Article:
Nicolas Mazzucchi works for the French Foundation for Strategic Research. The expert in economic geography claims each country must be allowed to follow its own energy path as long as it reduces CO2 emissions: “If Germany, Austria, or Luxembourg do not want to produce nuclear energy, they are free not to do so. Nobody is forcing them to. And the same goes for France: nobody is forcing the country to rely on gas like its eastern neighbour, for example. When you have an incident in a chemical power plant in Germany, France will also be affected. And France is not claiming Germany has to shut down all coal power plants all of a sudden. There are regulations and they are surely some of the strictest in the world.”

In the context of war, it is clear that their energy politics have geopolitical consequences for Europe as a whole.

Talking nuclear 

Macron has intensified his rhetoric of greater energy independence for France in the wake of the Russian invasion of Ukraine: “We can no longer depend on others, and in particular on Russian gas, to move around and to run our factories. That is why, after having decided to develop renewable energies and build new nuclear reactors for France, I will defend a strategy of European energy independence”, Macron said in March 2022.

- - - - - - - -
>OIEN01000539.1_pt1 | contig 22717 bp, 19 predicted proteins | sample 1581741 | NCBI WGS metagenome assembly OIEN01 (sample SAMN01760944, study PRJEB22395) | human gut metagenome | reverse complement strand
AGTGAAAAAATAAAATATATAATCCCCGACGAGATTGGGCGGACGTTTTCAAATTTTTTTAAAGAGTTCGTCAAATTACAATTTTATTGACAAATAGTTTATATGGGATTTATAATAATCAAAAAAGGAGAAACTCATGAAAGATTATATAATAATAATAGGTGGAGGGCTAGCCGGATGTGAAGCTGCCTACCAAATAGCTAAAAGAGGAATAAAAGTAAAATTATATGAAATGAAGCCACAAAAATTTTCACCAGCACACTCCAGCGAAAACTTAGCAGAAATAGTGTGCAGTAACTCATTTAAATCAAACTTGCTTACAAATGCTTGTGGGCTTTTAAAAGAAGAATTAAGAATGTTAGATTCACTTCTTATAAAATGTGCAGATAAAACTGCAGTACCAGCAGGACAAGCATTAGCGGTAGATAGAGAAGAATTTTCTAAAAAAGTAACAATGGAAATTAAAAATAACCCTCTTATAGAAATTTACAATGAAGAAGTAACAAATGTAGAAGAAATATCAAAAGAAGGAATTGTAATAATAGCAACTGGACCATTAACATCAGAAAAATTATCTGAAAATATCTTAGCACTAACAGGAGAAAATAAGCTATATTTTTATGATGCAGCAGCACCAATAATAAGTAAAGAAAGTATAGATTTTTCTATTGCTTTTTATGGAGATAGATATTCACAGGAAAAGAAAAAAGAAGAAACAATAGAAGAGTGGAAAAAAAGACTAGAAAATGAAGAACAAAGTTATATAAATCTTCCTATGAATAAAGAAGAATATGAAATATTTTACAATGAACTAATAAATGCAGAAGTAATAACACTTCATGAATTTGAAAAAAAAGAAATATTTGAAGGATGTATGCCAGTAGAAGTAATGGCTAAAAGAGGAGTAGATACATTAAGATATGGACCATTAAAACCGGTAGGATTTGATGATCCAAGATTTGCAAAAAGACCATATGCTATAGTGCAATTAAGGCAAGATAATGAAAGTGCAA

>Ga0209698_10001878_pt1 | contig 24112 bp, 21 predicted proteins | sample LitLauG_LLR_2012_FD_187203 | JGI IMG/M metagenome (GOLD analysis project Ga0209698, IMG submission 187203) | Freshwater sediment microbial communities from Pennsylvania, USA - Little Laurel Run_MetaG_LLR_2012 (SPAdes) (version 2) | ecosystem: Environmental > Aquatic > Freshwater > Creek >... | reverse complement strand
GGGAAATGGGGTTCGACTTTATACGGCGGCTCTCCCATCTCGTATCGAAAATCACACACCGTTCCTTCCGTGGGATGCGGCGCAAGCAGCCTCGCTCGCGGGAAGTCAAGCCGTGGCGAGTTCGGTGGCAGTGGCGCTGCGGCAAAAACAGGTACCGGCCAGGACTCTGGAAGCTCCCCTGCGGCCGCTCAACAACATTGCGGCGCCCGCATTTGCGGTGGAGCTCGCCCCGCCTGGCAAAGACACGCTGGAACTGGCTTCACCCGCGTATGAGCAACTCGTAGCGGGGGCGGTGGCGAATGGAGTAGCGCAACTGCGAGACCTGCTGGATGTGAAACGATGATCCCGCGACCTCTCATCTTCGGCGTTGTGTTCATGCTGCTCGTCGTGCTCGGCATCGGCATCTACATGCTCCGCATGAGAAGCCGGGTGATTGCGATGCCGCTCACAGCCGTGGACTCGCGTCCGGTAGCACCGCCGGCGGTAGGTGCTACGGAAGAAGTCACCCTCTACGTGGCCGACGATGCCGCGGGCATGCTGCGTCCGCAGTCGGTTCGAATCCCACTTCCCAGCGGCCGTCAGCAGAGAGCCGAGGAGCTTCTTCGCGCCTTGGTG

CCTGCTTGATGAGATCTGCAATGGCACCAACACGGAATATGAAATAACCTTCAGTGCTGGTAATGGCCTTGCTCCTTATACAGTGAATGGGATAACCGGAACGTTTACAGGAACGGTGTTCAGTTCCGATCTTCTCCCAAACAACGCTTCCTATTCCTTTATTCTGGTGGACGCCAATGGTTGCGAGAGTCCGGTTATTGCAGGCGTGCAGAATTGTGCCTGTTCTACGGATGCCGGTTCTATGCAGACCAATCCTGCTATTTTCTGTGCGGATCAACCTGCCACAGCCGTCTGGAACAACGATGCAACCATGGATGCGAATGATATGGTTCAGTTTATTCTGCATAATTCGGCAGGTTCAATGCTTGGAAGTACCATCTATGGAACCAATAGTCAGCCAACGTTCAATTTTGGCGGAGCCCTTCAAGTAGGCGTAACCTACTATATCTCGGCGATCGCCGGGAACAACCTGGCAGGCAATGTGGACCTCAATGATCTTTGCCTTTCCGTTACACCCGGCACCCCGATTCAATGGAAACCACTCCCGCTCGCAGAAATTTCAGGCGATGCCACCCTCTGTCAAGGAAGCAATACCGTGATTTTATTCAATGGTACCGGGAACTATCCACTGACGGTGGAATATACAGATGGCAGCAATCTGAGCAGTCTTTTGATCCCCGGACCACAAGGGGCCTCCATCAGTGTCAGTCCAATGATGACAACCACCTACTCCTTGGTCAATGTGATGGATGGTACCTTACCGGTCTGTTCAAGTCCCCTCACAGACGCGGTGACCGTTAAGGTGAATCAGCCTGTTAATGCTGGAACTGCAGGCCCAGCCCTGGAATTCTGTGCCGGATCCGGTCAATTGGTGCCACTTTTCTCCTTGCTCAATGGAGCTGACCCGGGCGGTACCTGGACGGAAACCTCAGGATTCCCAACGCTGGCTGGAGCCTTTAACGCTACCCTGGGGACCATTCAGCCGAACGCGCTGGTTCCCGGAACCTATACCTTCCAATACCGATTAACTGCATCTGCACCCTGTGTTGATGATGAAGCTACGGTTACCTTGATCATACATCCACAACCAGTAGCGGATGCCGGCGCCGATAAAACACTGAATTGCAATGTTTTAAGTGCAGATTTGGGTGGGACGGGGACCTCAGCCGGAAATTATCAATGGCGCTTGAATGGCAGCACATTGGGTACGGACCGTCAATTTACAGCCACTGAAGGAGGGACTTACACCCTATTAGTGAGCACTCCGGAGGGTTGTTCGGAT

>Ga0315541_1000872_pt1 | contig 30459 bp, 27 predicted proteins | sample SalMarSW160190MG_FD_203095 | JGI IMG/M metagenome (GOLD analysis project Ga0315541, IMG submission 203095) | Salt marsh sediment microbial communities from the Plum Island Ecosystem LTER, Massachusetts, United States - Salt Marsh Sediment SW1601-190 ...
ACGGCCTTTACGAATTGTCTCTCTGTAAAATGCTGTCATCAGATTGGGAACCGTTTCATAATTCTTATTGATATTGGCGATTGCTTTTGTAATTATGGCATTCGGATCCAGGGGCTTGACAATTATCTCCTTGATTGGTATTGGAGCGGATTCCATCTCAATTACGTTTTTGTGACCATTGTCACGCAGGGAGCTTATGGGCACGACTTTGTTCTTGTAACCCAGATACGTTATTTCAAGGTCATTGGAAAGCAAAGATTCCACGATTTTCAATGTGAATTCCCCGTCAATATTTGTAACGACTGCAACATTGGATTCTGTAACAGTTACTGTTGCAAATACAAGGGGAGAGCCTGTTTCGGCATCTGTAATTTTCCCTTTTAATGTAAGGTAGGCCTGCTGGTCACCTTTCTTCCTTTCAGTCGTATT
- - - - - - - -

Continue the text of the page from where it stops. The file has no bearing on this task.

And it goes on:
During the 2022 French presidential campaigns, many candidates adopted the rhetoric of the incumbent: “Most of the parties are behind his proposals. They just differ in the number of new power plants they want to construct. However, the Green party and the far-left party are anti-nuclear,” says Mazzucchi. “Despite attacks from the Right and Left, as well as trade unions, all these political opponents have been calling for nuclear power to be kept high – as a national symbol” observes German MP Wenzel. 

In a way, the support for nuclear energy among the French population makes it easy for re-elected president Macron to promise new reactors. A poll commissioned by the magazine Les Echos in November 2021 shows that more than half of French people think it is right for their country to focus on renewable energies and nuclear power.